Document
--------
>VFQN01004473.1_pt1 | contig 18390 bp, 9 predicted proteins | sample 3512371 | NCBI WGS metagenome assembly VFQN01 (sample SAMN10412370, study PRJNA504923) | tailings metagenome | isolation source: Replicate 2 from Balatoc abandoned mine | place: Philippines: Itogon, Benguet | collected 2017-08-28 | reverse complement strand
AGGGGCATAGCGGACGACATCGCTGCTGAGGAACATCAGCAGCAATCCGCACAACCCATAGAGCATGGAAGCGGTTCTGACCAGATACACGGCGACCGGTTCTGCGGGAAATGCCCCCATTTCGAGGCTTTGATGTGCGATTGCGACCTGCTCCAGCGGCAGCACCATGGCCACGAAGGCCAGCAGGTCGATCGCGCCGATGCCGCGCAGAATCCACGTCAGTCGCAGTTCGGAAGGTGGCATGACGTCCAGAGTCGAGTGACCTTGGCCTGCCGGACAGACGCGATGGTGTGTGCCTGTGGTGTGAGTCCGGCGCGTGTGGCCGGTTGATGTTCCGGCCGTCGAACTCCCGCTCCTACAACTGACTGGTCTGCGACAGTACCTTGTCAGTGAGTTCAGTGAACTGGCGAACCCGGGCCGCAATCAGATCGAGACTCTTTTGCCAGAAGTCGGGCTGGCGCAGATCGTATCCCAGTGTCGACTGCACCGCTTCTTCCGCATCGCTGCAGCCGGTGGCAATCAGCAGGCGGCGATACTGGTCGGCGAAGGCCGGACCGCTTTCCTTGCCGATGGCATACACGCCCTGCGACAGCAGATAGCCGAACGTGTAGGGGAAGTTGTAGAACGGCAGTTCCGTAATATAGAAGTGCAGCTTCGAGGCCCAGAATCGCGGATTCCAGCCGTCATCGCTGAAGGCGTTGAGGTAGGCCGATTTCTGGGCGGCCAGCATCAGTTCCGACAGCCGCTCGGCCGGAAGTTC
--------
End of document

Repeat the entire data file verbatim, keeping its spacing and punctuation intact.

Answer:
>VFQN01004473.1_pt1 | contig 18390 bp, 9 predicted proteins | sample 3512371 | NCBI WGS metagenome assembly VFQN01 (sample SAMN10412370, study PRJNA504923) | tailings metagenome | isolation source: Replicate 2 from Balatoc abandoned mine | place: Philippines: Itogon, Benguet | collected 2017-08-28 | reverse complement strand
AGGGGCATAGCGGACGACATCGCTGCTGAGGAACATCAGCAGCAATCCGCACAACCCATAGAGCATGGAAGCGGTTCTGACCAGATACACGGCGACCGGTTCTGCGGGAAATGCCCCCATTTCGAGGCTTTGATGTGCGATTGCGACCTGCTCCAGCGGCAGCACCATGGCCACGAAGGCCAGCAGGTCGATCGCGCCGATGCCGCGCAGAATCCACGTCAGTCGCAGTTCGGAAGGTGGCATGACGTCCAGAGTCGAGTGACCTTGGCCTGCCGGACAGACGCGATGGTGTGTGCCTGTGGTGTGAGTCCGGCGCGTGTGGCCGGTTGATGTTCCGGCCGTCGAACTCCCGCTCCTACAACTGACTGGTCTGCGACAGTACCTTGTCAGTGAGTTCAGTGAACTGGCGAACCCGGGCCGCAATCAGATCGAGACTCTTTTGCCAGAAGTCGGGCTGGCGCAGATCGTATCCCAGTGTCGACTGCACCGCTTCTTCCGCATCGCTGCAGCCGGTGGCAATCAGCAGGCGGCGATACTGGTCGGCGAAGGCCGGACCGCTTTCCTTGCCGATGGCATACACGCCCTGCGACAGCAGATAGCCGAACGTGTAGGGGAAGTTGTAGAACGGCAGTTCCGTAATATAGAAGTGCAGCTTCGAGGCCCAGAATCGCGGATTCCAGCCGTCATCGCTGAAGGCGTTGAGGTAGGCCGATTTCTGGGCGGCCAGCATCAGTTCCGACAGCCGCTCGGCCGGAAGTTC